—David Greenberger

Warren Zevon
The Wind (Artemis)

Kicking against the pricks, raging against the dying of the light, Warren Zevon challenges death itself in The Wind, likely his last album. He protests, in the hard rocker “Disorder in the House”; he makes love, in “El Amor de mi Vida”; he perseveres, in “Rub Me Raw.” Above all, he prevails. Zevon was diagnosed with terminal cancer a year ago, so it’s impossible to listen to this without being moved by its subtext as the swan song of one of rock’s iconic mavericks, who made listening interactive and intelligent in the flouncy, sentimental ’70s with songs like “Roland the Headless Thompson Gunner” and “Lawyers, Guns and Money.” Songs just as memorable populate Zevon’s new album, recorded in haste and creativity last fall and winter after the 56-year-old Los Angeles singer-songwriter learned he had only months to live. He ain’t dead yet, and his friends help him keep the nail from the coffin here. An all-star cast helps out on one of Zevon’s best albums, but this isn’t about cameos. One could argue that for once, death obviates budget, allowing Zevon to enlist buddies Jackson Browne, Bruce Springsteen, Emmylou Harris, Tom Petty and most of the Eagles. They play so well, the music is more party than funeral, and commerce doesn’t seem to figure. The Wind, which exemplifies bittersweet at its best, is about knocking on heaven’s door and being told to come on in. If you can listen to this without crying—and exulting—turn yourself in for a new model.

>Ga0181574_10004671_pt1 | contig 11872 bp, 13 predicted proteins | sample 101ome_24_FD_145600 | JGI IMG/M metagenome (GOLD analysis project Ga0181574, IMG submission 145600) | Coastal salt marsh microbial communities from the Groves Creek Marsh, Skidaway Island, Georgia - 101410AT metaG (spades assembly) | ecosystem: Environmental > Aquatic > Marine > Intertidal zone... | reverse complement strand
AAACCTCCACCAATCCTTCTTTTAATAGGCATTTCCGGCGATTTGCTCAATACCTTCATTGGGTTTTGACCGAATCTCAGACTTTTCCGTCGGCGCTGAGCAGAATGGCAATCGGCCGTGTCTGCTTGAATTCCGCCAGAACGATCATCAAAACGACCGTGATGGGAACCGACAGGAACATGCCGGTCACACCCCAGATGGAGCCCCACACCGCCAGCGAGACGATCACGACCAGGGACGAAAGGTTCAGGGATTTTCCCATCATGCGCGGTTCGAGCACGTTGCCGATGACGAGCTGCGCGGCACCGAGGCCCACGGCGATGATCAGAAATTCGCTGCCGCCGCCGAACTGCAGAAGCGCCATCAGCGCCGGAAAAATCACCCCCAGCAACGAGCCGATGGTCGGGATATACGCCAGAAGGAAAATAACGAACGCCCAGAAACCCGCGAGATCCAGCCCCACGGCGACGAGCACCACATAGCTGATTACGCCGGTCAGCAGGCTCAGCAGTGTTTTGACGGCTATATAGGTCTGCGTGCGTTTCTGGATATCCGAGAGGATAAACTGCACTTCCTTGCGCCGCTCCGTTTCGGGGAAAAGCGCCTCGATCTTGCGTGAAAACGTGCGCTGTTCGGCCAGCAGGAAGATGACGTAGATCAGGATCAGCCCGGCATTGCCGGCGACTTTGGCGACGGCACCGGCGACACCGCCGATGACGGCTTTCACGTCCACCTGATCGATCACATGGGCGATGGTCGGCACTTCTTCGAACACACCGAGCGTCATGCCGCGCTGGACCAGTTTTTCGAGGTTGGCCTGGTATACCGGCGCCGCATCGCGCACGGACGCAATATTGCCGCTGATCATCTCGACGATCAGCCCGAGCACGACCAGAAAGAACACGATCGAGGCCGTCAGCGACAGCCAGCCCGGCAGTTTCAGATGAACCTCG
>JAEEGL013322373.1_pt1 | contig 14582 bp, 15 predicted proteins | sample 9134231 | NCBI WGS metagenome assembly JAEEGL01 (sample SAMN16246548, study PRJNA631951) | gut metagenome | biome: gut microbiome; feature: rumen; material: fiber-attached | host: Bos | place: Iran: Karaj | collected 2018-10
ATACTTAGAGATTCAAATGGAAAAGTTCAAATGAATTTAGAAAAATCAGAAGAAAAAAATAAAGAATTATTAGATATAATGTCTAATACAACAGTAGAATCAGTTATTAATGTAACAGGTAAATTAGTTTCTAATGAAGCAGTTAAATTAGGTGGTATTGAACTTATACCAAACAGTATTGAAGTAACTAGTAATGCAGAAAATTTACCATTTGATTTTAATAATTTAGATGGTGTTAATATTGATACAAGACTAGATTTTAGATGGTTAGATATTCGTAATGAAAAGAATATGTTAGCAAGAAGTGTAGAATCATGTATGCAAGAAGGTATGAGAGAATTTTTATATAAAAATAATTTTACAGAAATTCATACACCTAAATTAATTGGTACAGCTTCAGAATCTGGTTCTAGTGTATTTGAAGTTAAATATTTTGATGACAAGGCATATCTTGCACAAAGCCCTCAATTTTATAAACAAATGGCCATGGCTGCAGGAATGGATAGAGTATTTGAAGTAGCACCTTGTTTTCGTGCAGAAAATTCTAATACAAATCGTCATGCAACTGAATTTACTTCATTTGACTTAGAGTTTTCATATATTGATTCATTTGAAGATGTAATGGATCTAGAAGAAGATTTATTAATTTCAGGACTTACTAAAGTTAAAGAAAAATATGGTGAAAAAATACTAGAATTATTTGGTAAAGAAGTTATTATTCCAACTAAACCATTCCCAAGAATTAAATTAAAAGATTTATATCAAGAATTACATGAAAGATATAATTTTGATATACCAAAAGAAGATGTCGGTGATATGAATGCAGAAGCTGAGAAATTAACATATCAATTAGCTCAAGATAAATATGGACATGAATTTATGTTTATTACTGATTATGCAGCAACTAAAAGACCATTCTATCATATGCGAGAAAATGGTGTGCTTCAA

—Carlo Wolff

The Codetalkers with Col. Bruce Hampton
Self-titled (Harmonized)

For more than 30 years, Bruce Hampton has found surprising ways to inject his fractured surrealism into assorted musical enterprises. His reputation was built upon the Hampton Grease Band, a sprawling amalgam from Atlanta who created one of the most unexpected double albums to ever be brought forth by a major label (Columbia, in 1971). His projects since the ’80s have him as a team player more than a leader, first with the Late Bronze Age, followed by the Aquarium Rescue Unit, the Fiji Mariners, and now the Codetalkers. What they all have in common is a jam-band groove sensibility, drawing variously from rock, jazz, Latin, and country. This album rises and falls depending upon your attachment to such boogie variants. It truly rises when Hampton steps to the fore, which he does only occasionally, but does here closing the set with one of his stream-of-consciousness rambles, “Rice Clients.” I could use a whole disc of that talk, punctuated with his cackling laughter.

—David Greenberger